Why Does My Cat Shed So Much?

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It is disconcerting to see your usually joyful cat shed too much fur. Typically, our mind races to assume that the shedding is a precondition of a serious illness. The truth is that there are a couple of underlying factors that trigger hair loss.

You will begin to notice an increase in shedding when the places where the cat deposits furs begin to have clumps instead of strands. The cat will rub off so much fur on your clothes that you will need to rub it off after getting in contact. In other cases, some cat breeds shed more fur than others. This case is especially true if the species is known to have long strands of fur.

Signs to confirm excessive shedding

  • Dry skin underneath the fur
  • Dry coating
  • Discolored skin
  • Fur pulls off easily


What is regular shedding?

Roy Cruzen of DVM states that shedding could be either normal or a result of triggers by contributive factors. It is this kind of variation that differentiates between normal shedding and extremities.

American Bobtails and Ragamuffins have longer furs than others. Sphynx cats have minimal hair, and it is unlikely that shedding will be as alarming as that of a regular house cat. Bengal cats and Ocicats shed very little, despite having some of the thickest coats among all species. The following factors affect the degree of normal shedding:

  • Breed
  • Anatomy
  • Physiology
  • Genetics

What is the professional opinion on shedding?

Megan Mouser is a professional and certified animal groomer. She has extensive work with Andis Co. in Milwaukee, as an animal education manager. She disputes the opinion that denser cats tend to shed more.

According to Meghan, the amount of shedding should is measurable by the reduction of fur on the body. Consequentially, they shed just as much as a normal furred cat would. She recommends owners to groom these species of cats once every week, to improve blood circulation and foster normal body temperature. The cat will then maintain as much shedding as a normal cat.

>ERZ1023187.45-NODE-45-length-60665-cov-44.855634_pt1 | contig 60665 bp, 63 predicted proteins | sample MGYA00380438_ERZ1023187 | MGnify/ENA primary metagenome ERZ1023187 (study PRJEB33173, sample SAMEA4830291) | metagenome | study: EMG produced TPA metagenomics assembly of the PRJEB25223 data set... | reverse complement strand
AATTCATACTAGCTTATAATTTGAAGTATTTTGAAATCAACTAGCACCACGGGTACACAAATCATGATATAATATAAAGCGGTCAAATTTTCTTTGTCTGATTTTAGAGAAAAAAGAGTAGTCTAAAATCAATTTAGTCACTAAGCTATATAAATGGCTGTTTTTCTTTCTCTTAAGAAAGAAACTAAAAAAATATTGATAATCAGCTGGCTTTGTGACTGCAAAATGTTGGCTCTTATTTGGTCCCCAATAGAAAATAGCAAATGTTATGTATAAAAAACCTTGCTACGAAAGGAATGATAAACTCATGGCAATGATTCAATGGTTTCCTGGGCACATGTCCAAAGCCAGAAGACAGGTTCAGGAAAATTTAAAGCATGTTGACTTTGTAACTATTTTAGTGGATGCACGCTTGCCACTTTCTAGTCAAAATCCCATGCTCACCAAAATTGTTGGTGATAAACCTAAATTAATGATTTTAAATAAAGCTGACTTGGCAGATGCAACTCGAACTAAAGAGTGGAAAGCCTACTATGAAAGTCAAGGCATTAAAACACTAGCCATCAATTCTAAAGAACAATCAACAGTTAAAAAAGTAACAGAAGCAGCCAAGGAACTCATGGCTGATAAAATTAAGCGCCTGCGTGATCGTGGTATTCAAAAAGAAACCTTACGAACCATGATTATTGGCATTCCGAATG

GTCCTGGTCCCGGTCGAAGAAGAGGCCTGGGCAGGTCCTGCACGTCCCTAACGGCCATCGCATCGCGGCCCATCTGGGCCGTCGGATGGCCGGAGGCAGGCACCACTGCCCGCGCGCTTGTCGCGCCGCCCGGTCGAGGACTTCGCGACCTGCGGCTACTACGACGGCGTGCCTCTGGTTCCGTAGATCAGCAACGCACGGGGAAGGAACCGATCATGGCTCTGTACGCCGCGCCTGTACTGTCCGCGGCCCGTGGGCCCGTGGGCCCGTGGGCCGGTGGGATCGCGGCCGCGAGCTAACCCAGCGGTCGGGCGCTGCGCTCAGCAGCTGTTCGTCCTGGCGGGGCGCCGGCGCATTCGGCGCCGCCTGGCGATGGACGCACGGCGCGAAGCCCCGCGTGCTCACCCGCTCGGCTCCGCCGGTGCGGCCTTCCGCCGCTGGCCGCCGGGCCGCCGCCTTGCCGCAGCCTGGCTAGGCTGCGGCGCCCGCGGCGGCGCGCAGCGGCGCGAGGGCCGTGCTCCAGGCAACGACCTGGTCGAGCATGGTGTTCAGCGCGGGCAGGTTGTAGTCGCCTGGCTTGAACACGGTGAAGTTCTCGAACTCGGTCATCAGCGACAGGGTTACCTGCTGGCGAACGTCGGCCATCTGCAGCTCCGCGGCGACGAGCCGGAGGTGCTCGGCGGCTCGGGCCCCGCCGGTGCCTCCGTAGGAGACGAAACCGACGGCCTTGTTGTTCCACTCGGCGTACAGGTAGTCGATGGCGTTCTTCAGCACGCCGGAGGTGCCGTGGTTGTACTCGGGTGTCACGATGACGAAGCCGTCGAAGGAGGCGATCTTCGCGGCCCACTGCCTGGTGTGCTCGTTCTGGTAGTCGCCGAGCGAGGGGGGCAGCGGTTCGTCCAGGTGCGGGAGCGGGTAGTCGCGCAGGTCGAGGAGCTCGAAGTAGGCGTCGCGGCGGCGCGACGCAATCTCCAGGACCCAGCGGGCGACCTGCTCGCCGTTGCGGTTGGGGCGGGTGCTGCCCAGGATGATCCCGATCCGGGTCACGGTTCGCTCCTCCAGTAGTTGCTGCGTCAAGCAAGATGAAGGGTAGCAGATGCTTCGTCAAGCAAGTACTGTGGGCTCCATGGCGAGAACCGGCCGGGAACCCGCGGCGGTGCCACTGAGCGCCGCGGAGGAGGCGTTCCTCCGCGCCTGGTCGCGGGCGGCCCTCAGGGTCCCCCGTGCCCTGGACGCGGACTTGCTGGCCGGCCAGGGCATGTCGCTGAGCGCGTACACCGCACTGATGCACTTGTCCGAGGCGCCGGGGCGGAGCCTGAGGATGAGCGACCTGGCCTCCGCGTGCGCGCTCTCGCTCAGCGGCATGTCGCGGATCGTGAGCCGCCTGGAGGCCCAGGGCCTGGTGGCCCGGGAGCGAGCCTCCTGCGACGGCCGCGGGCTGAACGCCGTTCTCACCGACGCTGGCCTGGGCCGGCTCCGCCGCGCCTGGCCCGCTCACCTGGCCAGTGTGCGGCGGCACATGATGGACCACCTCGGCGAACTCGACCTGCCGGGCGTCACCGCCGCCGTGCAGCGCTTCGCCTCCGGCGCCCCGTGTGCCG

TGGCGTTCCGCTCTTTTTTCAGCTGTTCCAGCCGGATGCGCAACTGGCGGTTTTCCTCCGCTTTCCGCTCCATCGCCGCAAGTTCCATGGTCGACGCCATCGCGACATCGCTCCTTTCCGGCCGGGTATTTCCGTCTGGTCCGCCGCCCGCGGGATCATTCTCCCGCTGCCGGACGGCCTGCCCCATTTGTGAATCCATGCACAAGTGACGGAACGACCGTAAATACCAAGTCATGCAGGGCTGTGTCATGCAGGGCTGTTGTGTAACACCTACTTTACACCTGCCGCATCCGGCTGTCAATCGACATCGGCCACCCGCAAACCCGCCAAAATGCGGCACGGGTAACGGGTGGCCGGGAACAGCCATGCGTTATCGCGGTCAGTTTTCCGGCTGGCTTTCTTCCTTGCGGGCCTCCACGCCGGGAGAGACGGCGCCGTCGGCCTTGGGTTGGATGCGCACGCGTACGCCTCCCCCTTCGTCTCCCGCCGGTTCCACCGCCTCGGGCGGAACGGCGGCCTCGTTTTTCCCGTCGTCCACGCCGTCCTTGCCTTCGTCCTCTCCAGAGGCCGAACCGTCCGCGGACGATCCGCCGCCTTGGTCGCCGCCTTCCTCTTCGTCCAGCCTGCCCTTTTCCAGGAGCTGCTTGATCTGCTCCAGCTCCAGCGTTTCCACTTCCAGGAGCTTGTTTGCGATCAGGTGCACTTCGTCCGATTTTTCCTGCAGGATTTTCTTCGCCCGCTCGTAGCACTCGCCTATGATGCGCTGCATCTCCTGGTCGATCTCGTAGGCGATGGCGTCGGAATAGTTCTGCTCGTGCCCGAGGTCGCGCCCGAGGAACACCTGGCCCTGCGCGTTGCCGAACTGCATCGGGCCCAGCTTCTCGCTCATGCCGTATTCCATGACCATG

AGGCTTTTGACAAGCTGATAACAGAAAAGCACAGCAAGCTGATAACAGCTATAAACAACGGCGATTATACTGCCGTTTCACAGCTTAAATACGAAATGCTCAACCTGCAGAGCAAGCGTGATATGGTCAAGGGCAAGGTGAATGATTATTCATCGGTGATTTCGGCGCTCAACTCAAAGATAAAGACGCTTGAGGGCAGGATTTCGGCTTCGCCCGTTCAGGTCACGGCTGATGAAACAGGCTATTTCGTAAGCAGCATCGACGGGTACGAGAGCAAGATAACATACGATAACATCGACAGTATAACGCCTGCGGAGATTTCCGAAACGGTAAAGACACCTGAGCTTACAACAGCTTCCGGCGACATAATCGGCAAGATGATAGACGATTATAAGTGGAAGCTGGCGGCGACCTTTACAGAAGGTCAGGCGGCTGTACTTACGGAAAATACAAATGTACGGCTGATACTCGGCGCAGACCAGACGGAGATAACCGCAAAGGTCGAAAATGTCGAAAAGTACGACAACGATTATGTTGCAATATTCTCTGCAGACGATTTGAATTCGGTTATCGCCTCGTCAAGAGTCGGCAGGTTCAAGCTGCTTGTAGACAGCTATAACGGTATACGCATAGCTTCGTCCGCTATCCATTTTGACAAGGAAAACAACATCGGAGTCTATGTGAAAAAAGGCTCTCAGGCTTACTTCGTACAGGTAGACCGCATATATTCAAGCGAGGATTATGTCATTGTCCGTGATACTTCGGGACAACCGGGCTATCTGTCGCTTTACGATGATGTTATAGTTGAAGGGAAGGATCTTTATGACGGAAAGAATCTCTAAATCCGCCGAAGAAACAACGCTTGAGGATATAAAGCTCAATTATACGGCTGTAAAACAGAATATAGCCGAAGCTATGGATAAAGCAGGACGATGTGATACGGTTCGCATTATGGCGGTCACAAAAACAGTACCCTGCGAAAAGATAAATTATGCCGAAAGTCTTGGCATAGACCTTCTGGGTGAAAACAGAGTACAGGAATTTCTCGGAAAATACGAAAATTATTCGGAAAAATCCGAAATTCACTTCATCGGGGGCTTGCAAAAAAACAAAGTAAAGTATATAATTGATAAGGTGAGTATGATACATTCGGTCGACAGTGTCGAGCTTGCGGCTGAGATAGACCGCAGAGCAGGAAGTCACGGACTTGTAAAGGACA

Cruzen is a vet clinician who has lengthy experience in treating shedding cats. He supports the notion that specific species shed more. According to this vet, you will notice extra shedding even when you breed two different species of a shedding and non-shedding quality.

How natural is the cat shed?

Cats are living and breathing mammals that go through the normal process all other animals do. The cat’s soft and beautiful fur does more than look good. It adapts well to temperature changes and makes the cat cooler or warmer, by the temperature. Fur is an evolutionary feature of cats that only grew to accommodate the changing climates of the world.

Typical shedding of fur should not be an alarming case. The process is a natural design of adaptation that keeps your cat happy and well-adjusted. Despite this case, what you need to know is whether heavy shedding is a stage of the normal type or an indicator of something more complex.  Observe an alarming situation for a couple of days or weeks to establish the awkwardness of the situation and rule out its normality.

What causes excessive shedding?

Environmental changes

One external cause of shedding is the environment. Cats have high sensitivity to their environment. They develop allergic reactions to weather elements due to a change in season or a change in location. You may notice the same changes at the same time every year.

Alternatively, the cat may shed a lot when certain trees begin to bloom. Keep an open mind on the causative agents because allergic reactions tend to stem from a wide array of cases. The only way to ascertain a shedding problem is to get a skin test from the Vet. It will affirm that the cat may be having an allergic reaction to any of the following possible conditions:

  • Tress
  • Wood pollen
  • Grass
  • Fleas
  • Dust
  • Rubber
  • Plastic materials
  • Fabric-like nylon or wool